by Peter S. Griffin
In early June of 1966 two battalions of the 101st Airborne Division were engaged in one of the most highly contested battles of the entire Viet Nam War. It was a slugfest, toe-to-toe, bitter, bloody fight, from beginning to end. Named “Operation Hawthorne”, it unfolded in the triple canopy, jungle-mountains in the central highlands near Dak To. Our mission was to relieve the besieged Special Forces camp at Toumorong that was being threatened by the crack North Vietnamese Army’s 24th Infantry Regiment. Their mission was to draw in a U.S. brigade and annihilate it, on their own well, prepared turf and under their own terms.
Thirty-two years have passed since those awful, bloody days of carnage and devastation. As a young PFC, nearing the end of my tour, I had no idea of the effect this battle would have on the rest of my life. For two and a half decades I struggled to keep the events of that time tucked neatly away, in the recesses of my mind. It was a wasted effort, for every day my mind was invaded by intrusive thoughts and flashbacks. My nights were no better, filled with restless, sleepless hours or unwanted, dreaded nightmares.
During this twenty-five year period, I read nothing of the reports on this battle nor had I made contact with anyone who had fought there. I knew nothing of what had been documented or what had transpired in the lives of my fellow combatants. Then in 1989 I attended my first Army reunion. There I had the great honor and privilege to, once again, make contact with some very special people, the veterans of the 1st Brigade. This opened the door to several more reunions and of course, to many spirited and lively conversations. To my elation I found that all veterans, enlisted men, NCO’s, officers, and yes, even general officers were now interrelating, as if devoid of rank. It was and still is, a most thrilling and special occasion to talk to some people whom I used to (and still do) consider, next to God or at least God like. Over time I discovered that I was even capable of carrying on conversations with them, in a relaxed manner; instead of just replying, “Yes Sir or No Sir!”; while I snapped to Attention! Since 1989 I have enjoyed the company of these very special people, veterans of all ranks, at every available opportunity.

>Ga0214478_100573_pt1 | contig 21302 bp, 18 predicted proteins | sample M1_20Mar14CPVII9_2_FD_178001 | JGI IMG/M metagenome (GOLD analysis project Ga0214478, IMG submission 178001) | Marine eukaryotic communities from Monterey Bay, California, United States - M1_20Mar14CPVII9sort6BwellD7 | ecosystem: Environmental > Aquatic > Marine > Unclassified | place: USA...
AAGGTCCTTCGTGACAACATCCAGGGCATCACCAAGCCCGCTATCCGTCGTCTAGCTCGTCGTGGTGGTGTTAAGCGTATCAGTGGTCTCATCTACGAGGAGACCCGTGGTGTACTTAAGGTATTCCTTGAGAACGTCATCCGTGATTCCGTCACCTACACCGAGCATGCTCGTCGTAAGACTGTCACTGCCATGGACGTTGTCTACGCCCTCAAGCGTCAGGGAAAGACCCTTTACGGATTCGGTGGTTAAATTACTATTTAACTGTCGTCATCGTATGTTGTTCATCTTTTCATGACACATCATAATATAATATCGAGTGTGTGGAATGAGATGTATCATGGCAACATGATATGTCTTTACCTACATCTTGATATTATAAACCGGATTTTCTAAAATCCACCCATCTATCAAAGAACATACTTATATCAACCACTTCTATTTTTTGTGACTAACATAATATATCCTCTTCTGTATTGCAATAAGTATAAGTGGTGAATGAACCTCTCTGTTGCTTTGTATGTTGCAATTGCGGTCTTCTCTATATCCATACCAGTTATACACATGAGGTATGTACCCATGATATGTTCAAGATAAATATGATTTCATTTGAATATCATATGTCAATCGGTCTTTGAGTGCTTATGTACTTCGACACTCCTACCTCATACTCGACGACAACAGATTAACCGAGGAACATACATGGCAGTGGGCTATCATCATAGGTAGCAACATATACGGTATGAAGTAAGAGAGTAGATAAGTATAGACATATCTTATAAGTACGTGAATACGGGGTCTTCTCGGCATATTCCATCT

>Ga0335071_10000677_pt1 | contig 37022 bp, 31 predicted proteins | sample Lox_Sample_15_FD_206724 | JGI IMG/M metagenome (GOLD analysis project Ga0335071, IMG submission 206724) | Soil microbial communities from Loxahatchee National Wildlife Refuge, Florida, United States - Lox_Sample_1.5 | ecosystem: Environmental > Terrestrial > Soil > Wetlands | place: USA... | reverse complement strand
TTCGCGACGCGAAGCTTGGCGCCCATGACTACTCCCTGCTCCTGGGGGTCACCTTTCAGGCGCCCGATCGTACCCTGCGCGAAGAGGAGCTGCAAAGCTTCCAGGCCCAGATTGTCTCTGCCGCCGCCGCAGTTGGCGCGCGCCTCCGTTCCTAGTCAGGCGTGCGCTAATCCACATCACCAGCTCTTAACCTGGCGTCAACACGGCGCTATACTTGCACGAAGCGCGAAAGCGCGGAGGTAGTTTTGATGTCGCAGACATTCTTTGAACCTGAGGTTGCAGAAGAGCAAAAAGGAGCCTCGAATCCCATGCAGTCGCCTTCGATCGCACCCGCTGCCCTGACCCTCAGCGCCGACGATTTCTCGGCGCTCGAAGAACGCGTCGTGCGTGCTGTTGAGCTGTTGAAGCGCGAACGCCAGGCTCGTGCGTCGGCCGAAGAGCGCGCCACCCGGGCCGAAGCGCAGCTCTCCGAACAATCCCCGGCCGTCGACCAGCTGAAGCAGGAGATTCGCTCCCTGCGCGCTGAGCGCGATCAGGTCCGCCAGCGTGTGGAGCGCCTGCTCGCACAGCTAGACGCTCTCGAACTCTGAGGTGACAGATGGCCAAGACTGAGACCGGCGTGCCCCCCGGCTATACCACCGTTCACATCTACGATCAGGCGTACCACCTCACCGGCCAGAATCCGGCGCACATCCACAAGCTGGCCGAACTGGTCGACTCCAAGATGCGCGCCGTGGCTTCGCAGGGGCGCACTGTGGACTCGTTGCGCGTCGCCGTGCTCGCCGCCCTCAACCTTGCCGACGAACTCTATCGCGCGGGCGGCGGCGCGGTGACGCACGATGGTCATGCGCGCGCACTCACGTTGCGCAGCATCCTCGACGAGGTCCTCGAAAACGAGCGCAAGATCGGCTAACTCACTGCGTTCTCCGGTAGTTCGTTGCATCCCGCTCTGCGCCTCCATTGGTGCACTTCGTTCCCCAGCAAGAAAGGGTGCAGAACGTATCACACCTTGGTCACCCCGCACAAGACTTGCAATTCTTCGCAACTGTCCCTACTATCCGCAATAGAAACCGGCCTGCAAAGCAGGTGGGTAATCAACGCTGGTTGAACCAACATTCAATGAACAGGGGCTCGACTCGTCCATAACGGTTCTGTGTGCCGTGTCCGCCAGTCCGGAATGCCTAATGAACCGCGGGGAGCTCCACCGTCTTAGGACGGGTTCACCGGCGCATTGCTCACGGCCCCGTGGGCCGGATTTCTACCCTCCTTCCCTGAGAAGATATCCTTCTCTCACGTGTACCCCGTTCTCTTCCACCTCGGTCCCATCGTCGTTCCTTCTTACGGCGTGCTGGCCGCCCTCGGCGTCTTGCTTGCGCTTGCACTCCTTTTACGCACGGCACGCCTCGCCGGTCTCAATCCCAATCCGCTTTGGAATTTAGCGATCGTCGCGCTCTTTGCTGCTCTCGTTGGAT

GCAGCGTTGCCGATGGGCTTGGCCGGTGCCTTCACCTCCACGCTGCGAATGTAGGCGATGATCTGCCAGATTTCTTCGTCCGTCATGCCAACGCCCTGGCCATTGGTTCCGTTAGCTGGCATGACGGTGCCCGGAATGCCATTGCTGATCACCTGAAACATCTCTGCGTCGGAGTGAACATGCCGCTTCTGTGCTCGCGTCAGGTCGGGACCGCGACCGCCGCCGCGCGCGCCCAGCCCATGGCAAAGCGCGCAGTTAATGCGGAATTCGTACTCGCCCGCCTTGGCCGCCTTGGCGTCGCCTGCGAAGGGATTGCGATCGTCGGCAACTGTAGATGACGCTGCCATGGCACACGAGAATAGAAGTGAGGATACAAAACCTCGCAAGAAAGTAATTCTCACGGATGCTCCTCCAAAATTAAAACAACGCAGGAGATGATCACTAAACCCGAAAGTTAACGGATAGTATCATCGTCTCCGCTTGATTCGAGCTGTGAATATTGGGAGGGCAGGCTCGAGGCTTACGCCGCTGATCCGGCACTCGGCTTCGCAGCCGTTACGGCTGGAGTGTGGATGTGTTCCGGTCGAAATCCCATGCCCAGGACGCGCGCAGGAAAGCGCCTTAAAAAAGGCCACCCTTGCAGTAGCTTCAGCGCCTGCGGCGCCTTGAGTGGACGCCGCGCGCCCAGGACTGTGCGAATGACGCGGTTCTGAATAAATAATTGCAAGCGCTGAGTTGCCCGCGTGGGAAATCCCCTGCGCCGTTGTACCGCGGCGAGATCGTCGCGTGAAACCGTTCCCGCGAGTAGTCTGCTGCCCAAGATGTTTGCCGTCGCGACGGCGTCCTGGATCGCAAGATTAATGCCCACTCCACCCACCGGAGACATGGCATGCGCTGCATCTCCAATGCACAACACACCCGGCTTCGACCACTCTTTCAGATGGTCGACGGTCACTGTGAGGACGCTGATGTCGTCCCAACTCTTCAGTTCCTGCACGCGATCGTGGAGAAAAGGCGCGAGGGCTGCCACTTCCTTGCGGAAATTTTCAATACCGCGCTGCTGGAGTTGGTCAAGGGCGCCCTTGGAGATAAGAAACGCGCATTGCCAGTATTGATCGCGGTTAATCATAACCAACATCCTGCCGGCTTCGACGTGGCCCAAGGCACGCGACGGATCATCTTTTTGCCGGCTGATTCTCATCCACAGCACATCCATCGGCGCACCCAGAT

As my exposure to personal and written accounts of Dak To became more available, my curiosity and thirst for knowledge as to what actually happened there grew. I wanted to learn all I could about the battle. I wanted an overall view of the entire battle, not just the personal, narrow remembrances of my own limited experience. As a result I have read many old newspaper accounts, magazine articles and several books. I visited the National Archives, read and copied official Army documents including maps, daily journals, battle logs and lessons learned.
After digesting all this, I have come to believe that the battles of Dak To, as recorded, are nearly as confusing in print as experiencing it at ground level as a PFC. This should not come as a surprise to anyone simply because of the very nature of the operation. It was extremely intense and complex because so many small units were engaged simultaneously throughout the area of operation. One thing does stand out clear and precise… it was a chaotic melee of heavyweight bouts, clear and simple!
Some of the material that I have read has addressed the decision-making processes employed in this fierce and savage operation. Tactics and deployments have been questioned. I have even read where some people consider earned ” glory and recognition” went to the wrong units or individuals. They are entitled to their opinions and conclusions whether reasonable or not. My purpose is to relate feelings from the heart and soul, not to second-guess anyone or to be a “Monday Morning Quarterback”.
Perhaps the most controversial incident to occur during Operation Hawthorne was the napalm drop. I have talked to several troopers of “C” company who were there. Some feel it was an over-reaction, others feel that without it they wouldn’t be here to discuss their feelings and thoughts on the subject. The majority opinion seems to go with the later. For a fact, many of the major players involved have little doubt that “C” company would have certainly died on that ridge without it. I know, some will say that I wasn’t at “ground zero”, and because of that fact, my conclusion is faulty and open to criticism, but the proof is written at the “bottom line”. Yes, friendly as well as enemy casualties did result, but the drop did break off that enemy assault and allow time for “C” company to regroup and reorganize. The only credible, tangible evidence as to the success of this extraordinary decision is the results on that “bottom line”, i.e. SURVIVORS!